In 1941, the U.S. Army began construction of the railroad spur from Whittier to Portage. This line became Alaska’s main supply link for the war effort. Anton Anderson, an Army engineer, headed up the construction and the Whittier tunnel currently bears his name.
The Alaska Railroad began offering a shuttle service between Portage and Whittier in the mid 1960’s. This unique form of rail service allowed vehicles to drive on to flat cars to be transported between Whittier and Portage. As the numbers of people traveling to and from Whittier increased, so did the demand for more convenient and affordable passage into Whittier.
After studying all the options, it was determined that the best solution was to construct a highway to Maynard Mountain and transform the existing railroad tunnel into a one-lane, combination highway and railway tunnel that allows cars and trains to take turns traveling through the tunnel. The one lane tunnel is managed by a strict schedule that allows for vehicle and train traffic into Whittier and is an interesting route to drive. The time between tunnel access gave us just enough time to wander through the little seaside town of Whittier.
On the way back to Anchorage from Whittier is the Alaska Wildlife Conservation Center, a 200 acre sanctuary dedicated to preserving Alaska’s wildlife through conservation, research, education and quality animal care. It is a great place to see Alaska’s wildlife up close and personal and really get a sense for some of these majestic animals. The center takes in injured and orphaned animals and provides them refuge and spacious enclosures (some of the largest enclosures of any zoo or center of this type). Animals that cannot be released into the wild are given a permanent home at the Center.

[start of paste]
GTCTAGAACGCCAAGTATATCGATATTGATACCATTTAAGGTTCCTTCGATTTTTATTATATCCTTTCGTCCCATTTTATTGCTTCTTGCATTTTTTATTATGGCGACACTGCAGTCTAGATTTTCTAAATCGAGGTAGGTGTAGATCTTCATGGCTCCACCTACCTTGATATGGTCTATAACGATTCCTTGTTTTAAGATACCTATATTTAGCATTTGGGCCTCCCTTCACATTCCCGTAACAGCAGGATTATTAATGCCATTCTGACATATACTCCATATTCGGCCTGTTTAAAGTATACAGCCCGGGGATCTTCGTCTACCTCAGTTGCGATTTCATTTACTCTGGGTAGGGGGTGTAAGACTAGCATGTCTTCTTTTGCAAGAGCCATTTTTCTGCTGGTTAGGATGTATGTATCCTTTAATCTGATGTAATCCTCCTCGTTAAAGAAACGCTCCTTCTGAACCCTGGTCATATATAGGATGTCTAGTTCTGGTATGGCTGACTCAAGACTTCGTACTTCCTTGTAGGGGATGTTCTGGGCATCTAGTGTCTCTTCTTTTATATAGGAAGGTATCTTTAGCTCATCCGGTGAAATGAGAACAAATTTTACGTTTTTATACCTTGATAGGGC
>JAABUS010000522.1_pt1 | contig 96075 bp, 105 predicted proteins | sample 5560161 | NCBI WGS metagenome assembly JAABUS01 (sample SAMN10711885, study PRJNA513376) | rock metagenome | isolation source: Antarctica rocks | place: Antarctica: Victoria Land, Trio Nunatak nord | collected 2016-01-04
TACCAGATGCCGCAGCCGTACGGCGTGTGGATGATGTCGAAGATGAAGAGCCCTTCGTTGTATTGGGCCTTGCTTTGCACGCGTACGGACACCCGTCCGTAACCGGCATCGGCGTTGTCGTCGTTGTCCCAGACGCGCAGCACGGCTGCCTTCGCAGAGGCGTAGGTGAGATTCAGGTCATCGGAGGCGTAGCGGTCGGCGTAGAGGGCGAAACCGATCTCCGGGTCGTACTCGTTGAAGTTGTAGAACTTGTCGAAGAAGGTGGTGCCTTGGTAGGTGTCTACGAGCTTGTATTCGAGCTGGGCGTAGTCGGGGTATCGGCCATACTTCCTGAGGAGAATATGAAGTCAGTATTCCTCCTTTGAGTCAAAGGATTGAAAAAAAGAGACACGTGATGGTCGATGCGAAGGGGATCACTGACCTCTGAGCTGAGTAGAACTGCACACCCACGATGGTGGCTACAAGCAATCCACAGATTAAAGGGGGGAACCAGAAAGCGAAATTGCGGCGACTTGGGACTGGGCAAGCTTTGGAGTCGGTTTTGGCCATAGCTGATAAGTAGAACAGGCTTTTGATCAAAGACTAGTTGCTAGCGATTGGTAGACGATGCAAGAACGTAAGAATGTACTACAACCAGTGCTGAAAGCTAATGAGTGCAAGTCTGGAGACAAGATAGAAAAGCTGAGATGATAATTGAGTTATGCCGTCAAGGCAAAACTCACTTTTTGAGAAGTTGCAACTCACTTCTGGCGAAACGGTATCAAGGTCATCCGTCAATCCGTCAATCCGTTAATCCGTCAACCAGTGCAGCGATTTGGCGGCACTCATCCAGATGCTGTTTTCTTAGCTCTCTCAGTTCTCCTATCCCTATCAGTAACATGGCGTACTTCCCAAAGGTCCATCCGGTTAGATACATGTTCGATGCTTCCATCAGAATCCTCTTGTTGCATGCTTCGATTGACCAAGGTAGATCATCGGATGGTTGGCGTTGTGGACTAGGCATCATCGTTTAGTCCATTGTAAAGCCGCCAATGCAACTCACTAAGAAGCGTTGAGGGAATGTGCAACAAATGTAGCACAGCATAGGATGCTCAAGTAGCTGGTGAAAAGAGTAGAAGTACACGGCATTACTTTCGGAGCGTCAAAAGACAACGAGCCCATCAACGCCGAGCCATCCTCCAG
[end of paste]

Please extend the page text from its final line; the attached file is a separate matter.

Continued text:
“No one species shall make the life of the world its own.’ … That’s one expression of the law. Here’s another: ‘The world was not made for any one species.” ― Daniel Quinn, Ishmael:A Novel
Involved in international conservation projects, including the Wood Bison Restoration Project, where the Center is caring for the once thought extinct Wood Bison. The Wood Bison at the Wildlife Conservation Center are currently the only herd in the United States.
At the center Wood Bison plod through 65 acres of tidal flat terrain, as part of a program that will one day restore the species to the Alaskan wilderness. Wood Bison were actually on the extinction list for 17 years, prior to a pure bred herd being found in the northern regions of Canada in the early 1950’s. It’s from this herd of 23 that we have the entire population of Wood Bison in the world today at the center.
The center is also home to a caribou herd, caribou and reindeer are in essence the exact same animal. Reindeer are simply given the term “reindeer” because of domestication, whereas caribou are their wild counterparts. People have been domesticating caribou for over 7,000 years with it originally taking place in Scandinavia. Over time, reindeer in captivity will tend to be smaller and stockier, whereas caribou in the wild will have a more significant and developed antler system. Caribou are also the only member of the deer family where both males and females will grow and shed their antler.
“And this is what happened, and this is why the caribou and the wolf are one; for the caribou feeds the wolf, but it is the wolf that keeps the caribou strong.” ― Farley Mowat
The wolf pack at the center is made up of animals that have largely been bred in captivity and these animals are used as ambassadors for their species in outreach programs. Viewing the animals up close at the center is a great way to see Alaska’s wildlife without causing a traffic jam on the highway!
This was a good day trip from Anchorage and we knew that we would be back in the area again before Deanne’s visit was over.